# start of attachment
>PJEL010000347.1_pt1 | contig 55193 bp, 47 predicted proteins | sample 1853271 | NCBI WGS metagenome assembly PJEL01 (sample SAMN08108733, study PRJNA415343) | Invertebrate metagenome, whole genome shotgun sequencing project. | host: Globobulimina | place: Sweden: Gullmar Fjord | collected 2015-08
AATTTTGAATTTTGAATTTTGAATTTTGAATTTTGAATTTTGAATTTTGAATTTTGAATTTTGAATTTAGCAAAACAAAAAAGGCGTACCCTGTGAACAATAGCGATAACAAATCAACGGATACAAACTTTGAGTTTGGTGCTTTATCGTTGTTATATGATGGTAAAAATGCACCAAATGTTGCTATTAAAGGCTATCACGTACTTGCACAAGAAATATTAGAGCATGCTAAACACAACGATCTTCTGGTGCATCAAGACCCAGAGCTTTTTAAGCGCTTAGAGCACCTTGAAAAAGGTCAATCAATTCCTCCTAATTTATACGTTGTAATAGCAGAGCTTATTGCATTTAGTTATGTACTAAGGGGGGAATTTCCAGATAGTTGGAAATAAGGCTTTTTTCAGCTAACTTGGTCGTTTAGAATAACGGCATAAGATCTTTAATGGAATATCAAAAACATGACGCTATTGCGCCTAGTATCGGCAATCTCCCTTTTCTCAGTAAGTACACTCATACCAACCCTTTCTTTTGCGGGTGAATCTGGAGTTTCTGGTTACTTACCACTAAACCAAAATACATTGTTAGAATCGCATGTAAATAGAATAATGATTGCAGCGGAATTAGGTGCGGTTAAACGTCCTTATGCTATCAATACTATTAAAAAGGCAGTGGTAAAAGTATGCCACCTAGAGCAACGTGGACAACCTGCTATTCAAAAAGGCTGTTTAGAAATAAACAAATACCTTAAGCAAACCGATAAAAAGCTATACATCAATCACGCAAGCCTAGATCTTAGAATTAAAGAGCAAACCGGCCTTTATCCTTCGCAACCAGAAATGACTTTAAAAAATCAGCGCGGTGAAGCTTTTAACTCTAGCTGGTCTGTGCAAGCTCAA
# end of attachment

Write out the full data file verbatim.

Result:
>PJEL010000347.1_pt1 | contig 55193 bp, 47 predicted proteins | sample 1853271 | NCBI WGS metagenome assembly PJEL01 (sample SAMN08108733, study PRJNA415343) | Invertebrate metagenome, whole genome shotgun sequencing project. | host: Globobulimina | place: Sweden: Gullmar Fjord | collected 2015-08
AATTTTGAATTTTGAATTTTGAATTTTGAATTTTGAATTTTGAATTTTGAATTTTGAATTTTGAATTTAGCAAAACAAAAAAGGCGTACCCTGTGAACAATAGCGATAACAAATCAACGGATACAAACTTTGAGTTTGGTGCTTTATCGTTGTTATATGATGGTAAAAATGCACCAAATGTTGCTATTAAAGGCTATCACGTACTTGCACAAGAAATATTAGAGCATGCTAAACACAACGATCTTCTGGTGCATCAAGACCCAGAGCTTTTTAAGCGCTTAGAGCACCTTGAAAAAGGTCAATCAATTCCTCCTAATTTATACGTTGTAATAGCAGAGCTTATTGCATTTAGTTATGTACTAAGGGGGGAATTTCCAGATAGTTGGAAATAAGGCTTTTTTCAGCTAACTTGGTCGTTTAGAATAACGGCATAAGATCTTTAATGGAATATCAAAAACATGACGCTATTGCGCCTAGTATCGGCAATCTCCCTTTTCTCAGTAAGTACACTCATACCAACCCTTTCTTTTGCGGGTGAATCTGGAGTTTCTGGTTACTTACCACTAAACCAAAATACATTGTTAGAATCGCATGTAAATAGAATAATGATTGCAGCGGAATTAGGTGCGGTTAAACGTCCTTATGCTATCAATACTATTAAAAAGGCAGTGGTAAAAGTATGCCACCTAGAGCAACGTGGACAACCTGCTATTCAAAAAGGCTGTTTAGAAATAAACAAATACCTTAAGCAAACCGATAAAAAGCTATACATCAATCACGCAAGCCTAGATCTTAGAATTAAAGAGCAAACCGGCCTTTATCCTTCGCAACCAGAAATGACTTTAAAAAATCAGCGCGGTGAAGCTTTTAACTCTAGCTGGTCTGTGCAAGCTCAA